Never Die

The Weekly's incomplete guide to an almost eternal life


Only wrapped my lips around a spliff once (quite an accomplishment, since I've been to 27 Grateful Dead shows).


Never shot heroin, though some of the downer bands I've seen sure have made me want to.

[More laughter, punctuated by clapping]

No, friends, Demon Grease is my lone vice.

[Thick air of sobriety descends upon the room]

I've tried to kick it, but the cravings always return, and I always surrender to them. I've had wild flings with healthy eating and working out in gyms, but I inevitably slip back-probably because, after working up a good, stanky sweat, nothing else fills the soul quite like twoallbeefpattiesspecialsaucelettucecheesepicklesonionsona sesameseedbun.


I really oughta know better because that shit can kill.

[A solitary "Amen" from the back of the room]

But I can't help it. The joy, the ecstasy, the zen of fast food has been programmed into me since childhood. Particularly McDonald's. As corporate corrupters of America's youth go, McDonald's has always had RJ Reynolds and Phillip Morris beat.

[The guy who said "Amen" stands and says it again]

Remember all those disturbingly cheery TV commercials with Ronald McDonald, the Hamburglar, Mayor McCheese and that big purple blob Grimace (who they named, I've since wildly guessed, after the expression you get on your face when you've devoured a boxful of Chicken McNuggets)? Stalinist indoctrination techniques is what they were, re-educating kids away from their healthy veggies, brainwashing them into the Cult of the Golden Arches. I think those ads still run on Saturday mornings. My God, can't somebody stop these evil pricks?

[Resentful murmurs]

Resistance, though, is pretty damn impossible. My addiction is so strong it tells me to ignore my politics whenever I go to a Carl's Jr. or In-N-Out, even though I know the hideous right-wing zealots who run those chains will take my money and give it to one of their pet causes that I'm against. But still, fast food is cheap. Fast food is convenient. Fast food is everywhere. Fast food is (usually) fast. Goddamn it, fast food tastes good!

[Stunned silence, as if those in attendance are staring perfect, radiant truth right in the puss]

So what if you gotta run to the can a half-hour after downing your last French fry! Fuck health! Fuck healing! Fuck exercise! Fuck high-fiber diets! Fuck fruits and vegetables! Fast food is . . . American.

[Clapping. Someone hums "My Country 'Tis of Thee"]

-Rich Kane

Sweatin' to the Holies

Rosita Latham says it's time to pray, so we step outside. "They don't like us praying in here" she says-in here being Long Beach's DeForest Park Community Center, though as community centers go, this one would have trouble handling the traffic Mayberry would throw its way. The Ping-Pong table folded in one corner, the rollaway chalkboard in another and the chairs stacked in a third make things snug.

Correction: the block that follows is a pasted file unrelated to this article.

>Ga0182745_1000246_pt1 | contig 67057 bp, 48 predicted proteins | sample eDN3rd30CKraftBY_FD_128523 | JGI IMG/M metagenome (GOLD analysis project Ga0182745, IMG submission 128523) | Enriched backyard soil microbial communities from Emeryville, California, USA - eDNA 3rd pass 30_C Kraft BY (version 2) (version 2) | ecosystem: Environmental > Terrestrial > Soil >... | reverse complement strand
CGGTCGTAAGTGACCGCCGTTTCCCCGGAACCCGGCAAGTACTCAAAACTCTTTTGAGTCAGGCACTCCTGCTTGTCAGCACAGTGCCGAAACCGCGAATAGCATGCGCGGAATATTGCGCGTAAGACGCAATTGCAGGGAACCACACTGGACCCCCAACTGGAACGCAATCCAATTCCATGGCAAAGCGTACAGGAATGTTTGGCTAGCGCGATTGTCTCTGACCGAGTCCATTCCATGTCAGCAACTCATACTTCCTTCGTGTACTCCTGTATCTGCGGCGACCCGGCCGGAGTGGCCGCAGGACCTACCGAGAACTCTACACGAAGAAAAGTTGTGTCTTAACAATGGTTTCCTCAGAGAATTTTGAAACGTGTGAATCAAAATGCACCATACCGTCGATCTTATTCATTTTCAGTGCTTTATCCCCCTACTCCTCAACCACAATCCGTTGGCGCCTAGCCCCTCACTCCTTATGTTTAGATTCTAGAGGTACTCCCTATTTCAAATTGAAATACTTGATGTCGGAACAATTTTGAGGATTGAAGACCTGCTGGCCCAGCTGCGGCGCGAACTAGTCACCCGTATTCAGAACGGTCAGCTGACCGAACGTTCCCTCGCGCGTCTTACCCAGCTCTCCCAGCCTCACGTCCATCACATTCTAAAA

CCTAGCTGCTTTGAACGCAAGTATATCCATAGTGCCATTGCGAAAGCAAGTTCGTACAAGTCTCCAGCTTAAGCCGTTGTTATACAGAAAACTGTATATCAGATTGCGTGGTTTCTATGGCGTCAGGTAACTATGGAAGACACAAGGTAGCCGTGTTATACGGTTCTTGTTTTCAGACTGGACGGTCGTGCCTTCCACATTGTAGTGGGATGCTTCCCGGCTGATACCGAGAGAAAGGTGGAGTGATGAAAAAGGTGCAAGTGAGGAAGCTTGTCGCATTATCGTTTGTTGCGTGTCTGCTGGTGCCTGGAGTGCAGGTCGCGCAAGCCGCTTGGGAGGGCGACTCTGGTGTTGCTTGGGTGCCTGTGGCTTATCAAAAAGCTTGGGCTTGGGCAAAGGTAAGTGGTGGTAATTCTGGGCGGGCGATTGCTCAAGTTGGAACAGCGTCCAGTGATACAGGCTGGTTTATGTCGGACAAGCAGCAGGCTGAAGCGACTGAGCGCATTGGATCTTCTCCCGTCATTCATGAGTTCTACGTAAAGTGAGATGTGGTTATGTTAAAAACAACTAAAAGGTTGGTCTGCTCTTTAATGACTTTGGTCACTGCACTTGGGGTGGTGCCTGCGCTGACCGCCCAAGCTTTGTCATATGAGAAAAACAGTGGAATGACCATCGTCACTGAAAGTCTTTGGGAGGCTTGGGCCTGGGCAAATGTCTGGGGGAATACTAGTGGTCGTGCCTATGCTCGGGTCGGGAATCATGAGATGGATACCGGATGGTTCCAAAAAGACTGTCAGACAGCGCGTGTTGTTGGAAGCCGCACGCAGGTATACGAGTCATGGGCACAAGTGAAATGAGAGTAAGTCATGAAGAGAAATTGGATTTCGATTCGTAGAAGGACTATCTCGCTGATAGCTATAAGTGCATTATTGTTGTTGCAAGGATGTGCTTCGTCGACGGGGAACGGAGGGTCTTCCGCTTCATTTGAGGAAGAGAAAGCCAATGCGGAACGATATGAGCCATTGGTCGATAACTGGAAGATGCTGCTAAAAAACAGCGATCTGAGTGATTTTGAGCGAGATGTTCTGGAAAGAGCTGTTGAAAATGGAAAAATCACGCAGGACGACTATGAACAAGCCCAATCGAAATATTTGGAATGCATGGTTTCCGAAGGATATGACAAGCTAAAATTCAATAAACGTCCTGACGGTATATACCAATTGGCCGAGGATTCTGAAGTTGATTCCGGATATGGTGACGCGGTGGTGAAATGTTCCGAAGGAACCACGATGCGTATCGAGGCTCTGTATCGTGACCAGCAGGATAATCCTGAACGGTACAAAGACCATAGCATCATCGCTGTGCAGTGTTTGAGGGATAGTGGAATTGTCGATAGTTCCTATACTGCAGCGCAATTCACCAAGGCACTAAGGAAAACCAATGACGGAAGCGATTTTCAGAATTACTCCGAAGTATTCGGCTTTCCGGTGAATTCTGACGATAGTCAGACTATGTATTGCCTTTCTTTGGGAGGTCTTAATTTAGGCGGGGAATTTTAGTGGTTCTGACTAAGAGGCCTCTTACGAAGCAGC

Rosita is beaming. She says: "Eight years ago, I had a vision, and in it, I saw good spiritual people dying from physical problems. . . . The Bible says the spirit is willing but the flesh is weak. So I took up an exercise ministry."

So here we are. Four women, me, Rosita and her associate Nina Jewel-Wood. Here we are brought by Rosita's thrice-weekly gospel aerobics, the Vessels of Honor for God, brought by the irresistible lure of heavenly salvation and firmer buns.

Outside, we link hands in a small circle, and Rosita begins to pray. Being Catholic, it's a kind of prayer I'm not used to: passionate, rapid, syncopated, the words flying fast yet always with purpose. She prays that no one will be injured today ("Yes, oh, God!"), prays for the people we care about ("Yes, dear Jesus"), and-her voice building, her words accelerating my own breathing and heart rate-prays for our health.

When I arrived at DeForest Park that evening, the sole of my left foot was sore, my back hurt, and my stomach was upset. By the time Rosita ends praying, I notice my foot, back and stomach feel fine. I know, I know-but they do, so shut the hell up. Look, I'm not saying God looked down and said, "Hmmmm, got that Iraqi situation and the AIDS thing and famine and . . . oh, wait a minute, there's that guy with the sore foot. That's Job One!" I'm not saying that. I'm just saying.

The class starts, and we go through some warm-up exercises although the music is already bouncing off walls, linoleum and Ping-Pong tables, pounding into us as Rosita calls out instructions and Nina chimes in with: "Come on! Come on!"

From the first, I'm unable to move the way I'm supposed to. It brings back such bad memories of aerobics, which were essentially created for a woman's body. When I attempt to march in time, raise my arms and take a deep breath, as Nina does beautifully before us, I don't exactly look like a dweeb so much as Lord God King Dweeb, Righteous in All That Is Dweeb, Was Dweeb, or Was Ever in the Slightest Way Dweebish or Dweeb-like.

Rosita gives me a glance and grins as she begins to chant/yell, "I can/Do all things/Through Jesus Christ/Who strengthens me." And then she counts a four count before starting with "J-E-S-U-S" and finishes with the evening's ubiquitous triple lunges refrain: "Father! [lunge] Son! [lunge] Holy Ghost! [lunge]

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